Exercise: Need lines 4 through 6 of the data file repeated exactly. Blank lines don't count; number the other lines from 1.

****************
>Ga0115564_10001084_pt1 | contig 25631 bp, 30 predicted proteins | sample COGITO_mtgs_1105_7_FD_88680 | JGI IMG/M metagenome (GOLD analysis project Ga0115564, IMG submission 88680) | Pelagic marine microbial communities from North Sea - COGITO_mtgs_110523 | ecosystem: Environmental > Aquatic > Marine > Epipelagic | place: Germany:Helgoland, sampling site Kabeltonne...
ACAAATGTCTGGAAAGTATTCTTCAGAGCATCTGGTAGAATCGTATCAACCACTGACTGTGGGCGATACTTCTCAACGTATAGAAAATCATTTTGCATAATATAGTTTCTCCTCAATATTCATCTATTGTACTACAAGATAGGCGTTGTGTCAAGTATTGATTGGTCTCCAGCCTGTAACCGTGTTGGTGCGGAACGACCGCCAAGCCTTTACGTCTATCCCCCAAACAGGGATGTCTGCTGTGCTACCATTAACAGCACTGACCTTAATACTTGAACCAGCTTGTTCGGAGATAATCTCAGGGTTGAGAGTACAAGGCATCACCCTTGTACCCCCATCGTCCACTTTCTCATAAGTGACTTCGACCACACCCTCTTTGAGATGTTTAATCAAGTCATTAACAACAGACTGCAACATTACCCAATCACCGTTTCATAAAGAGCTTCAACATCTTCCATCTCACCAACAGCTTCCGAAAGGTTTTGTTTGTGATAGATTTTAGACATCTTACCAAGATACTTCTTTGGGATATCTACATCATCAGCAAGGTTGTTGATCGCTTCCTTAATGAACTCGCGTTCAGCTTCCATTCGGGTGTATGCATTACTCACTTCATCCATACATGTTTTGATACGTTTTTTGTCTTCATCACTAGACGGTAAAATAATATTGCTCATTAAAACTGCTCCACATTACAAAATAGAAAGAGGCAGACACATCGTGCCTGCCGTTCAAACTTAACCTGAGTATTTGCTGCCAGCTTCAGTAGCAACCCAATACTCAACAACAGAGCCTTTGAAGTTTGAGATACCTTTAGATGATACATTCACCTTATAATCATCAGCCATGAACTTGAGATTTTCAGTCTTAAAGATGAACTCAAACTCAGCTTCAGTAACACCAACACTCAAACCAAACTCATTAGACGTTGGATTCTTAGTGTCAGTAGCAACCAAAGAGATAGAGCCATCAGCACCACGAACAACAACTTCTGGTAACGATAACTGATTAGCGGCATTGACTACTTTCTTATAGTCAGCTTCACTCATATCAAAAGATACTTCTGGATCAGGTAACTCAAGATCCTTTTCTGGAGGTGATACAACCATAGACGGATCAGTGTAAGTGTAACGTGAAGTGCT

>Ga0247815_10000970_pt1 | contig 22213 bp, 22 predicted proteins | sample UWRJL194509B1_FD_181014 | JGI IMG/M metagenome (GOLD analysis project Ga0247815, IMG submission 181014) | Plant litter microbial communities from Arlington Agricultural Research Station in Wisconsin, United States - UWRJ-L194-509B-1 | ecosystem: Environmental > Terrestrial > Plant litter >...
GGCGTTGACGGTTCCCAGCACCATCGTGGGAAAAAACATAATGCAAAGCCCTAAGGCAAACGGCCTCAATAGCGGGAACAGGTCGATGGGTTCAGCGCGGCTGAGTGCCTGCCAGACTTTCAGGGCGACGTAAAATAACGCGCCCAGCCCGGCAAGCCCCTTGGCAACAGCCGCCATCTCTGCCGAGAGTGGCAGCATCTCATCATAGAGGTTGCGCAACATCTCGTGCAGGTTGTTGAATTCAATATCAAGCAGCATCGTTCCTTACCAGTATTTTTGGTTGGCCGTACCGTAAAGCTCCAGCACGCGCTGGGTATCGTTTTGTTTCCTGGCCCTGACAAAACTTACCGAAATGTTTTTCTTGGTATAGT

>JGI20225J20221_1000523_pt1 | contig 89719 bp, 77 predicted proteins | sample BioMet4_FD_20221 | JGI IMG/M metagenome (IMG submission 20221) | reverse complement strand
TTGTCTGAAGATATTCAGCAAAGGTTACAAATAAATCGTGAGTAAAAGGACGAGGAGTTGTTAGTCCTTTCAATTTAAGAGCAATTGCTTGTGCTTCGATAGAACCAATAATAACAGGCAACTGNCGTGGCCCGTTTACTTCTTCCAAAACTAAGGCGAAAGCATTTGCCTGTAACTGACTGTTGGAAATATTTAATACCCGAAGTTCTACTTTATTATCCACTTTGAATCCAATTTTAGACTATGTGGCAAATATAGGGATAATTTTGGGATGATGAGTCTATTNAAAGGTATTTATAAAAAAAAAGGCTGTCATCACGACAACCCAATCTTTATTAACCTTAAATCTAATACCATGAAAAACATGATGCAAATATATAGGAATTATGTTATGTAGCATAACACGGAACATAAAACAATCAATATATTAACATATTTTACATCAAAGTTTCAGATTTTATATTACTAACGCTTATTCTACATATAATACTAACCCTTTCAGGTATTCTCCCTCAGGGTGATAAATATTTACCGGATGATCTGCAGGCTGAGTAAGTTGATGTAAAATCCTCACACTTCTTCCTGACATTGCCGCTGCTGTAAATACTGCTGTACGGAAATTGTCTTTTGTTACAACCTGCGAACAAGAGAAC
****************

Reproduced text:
GGCGTTGACGGTTCCCAGCACCATCGTGGGAAAAAACATAATGCAAAGCCCTAAGGCAAACGGCCTCAATAGCGGGAACAGGTCGATGGGTTCAGCGCGGCTGAGTGCCTGCCAGACTTTCAGGGCGACGTAAAATAACGCGCCCAGCCCGGCAAGCCCCTTGGCAACAGCCGCCATCTCTGCCGAGAGTGGCAGCATCTCATCATAGAGGTTGCGCAACATCTCGTGCAGGTTGTTGAATTCAATATCAAGCAGCATCGTTCCTTACCAGTATTTTTGGTTGGCCGTACCGTAAAGCTCCAGCACGCGCTGGGTATCGTTTTGTTTCCTGGCCCTGACAAAACTTACCGAAATGTTTTTCTTGGTATAGT

>JGI20225J20221_1000523_pt1 | contig 89719 bp, 77 predicted proteins | sample BioMet4_FD_20221 | JGI IMG/M metagenome (IMG submission 20221) | reverse complement strand
TTGTCTGAAGATATTCAGCAAAGGTTACAAATAAATCGTGAGTAAAAGGACGAGGAGTTGTTAGTCCTTTCAATTTAAGAGCAATTGCTTGTGCTTCGATAGAACCAATAATAACAGGCAACTGNCGTGGCCCGTTTACTTCTTCCAAAACTAAGGCGAAAGCATTTGCCTGTAACTGACTGTTGGAAATATTTAATACCCGAAGTTCTACTTTATTATCCACTTTGAATCCAATTTTAGACTATGTGGCAAATATAGGGATAATTTTGGGATGATGAGTCTATTNAAAGGTATTTATAAAAAAAAAGGCTGTCATCACGACAACCCAATCTTTATTAACCTTAAATCTAATACCATGAAAAACATGATGCAAATATATAGGAATTATGTTATGTAGCATAACACGGAACATAAAACAATCAATATATTAACATATTTTACATCAAAGTTTCAGATTTTATATTACTAACGCTTATTCTACATATAATACTAACCCTTTCAGGTATTCTCCCTCAGGGTGATAAATATTTACCGGATGATCTGCAGGCTGAGTAAGTTGATGTAAAATCCTCACACTTCTTCCTGACATTGCCGCTGCTGTAAATACTGCTGTACGGAAATTGTCTTTTGTTACAACCTGCGAACAAGAGAAC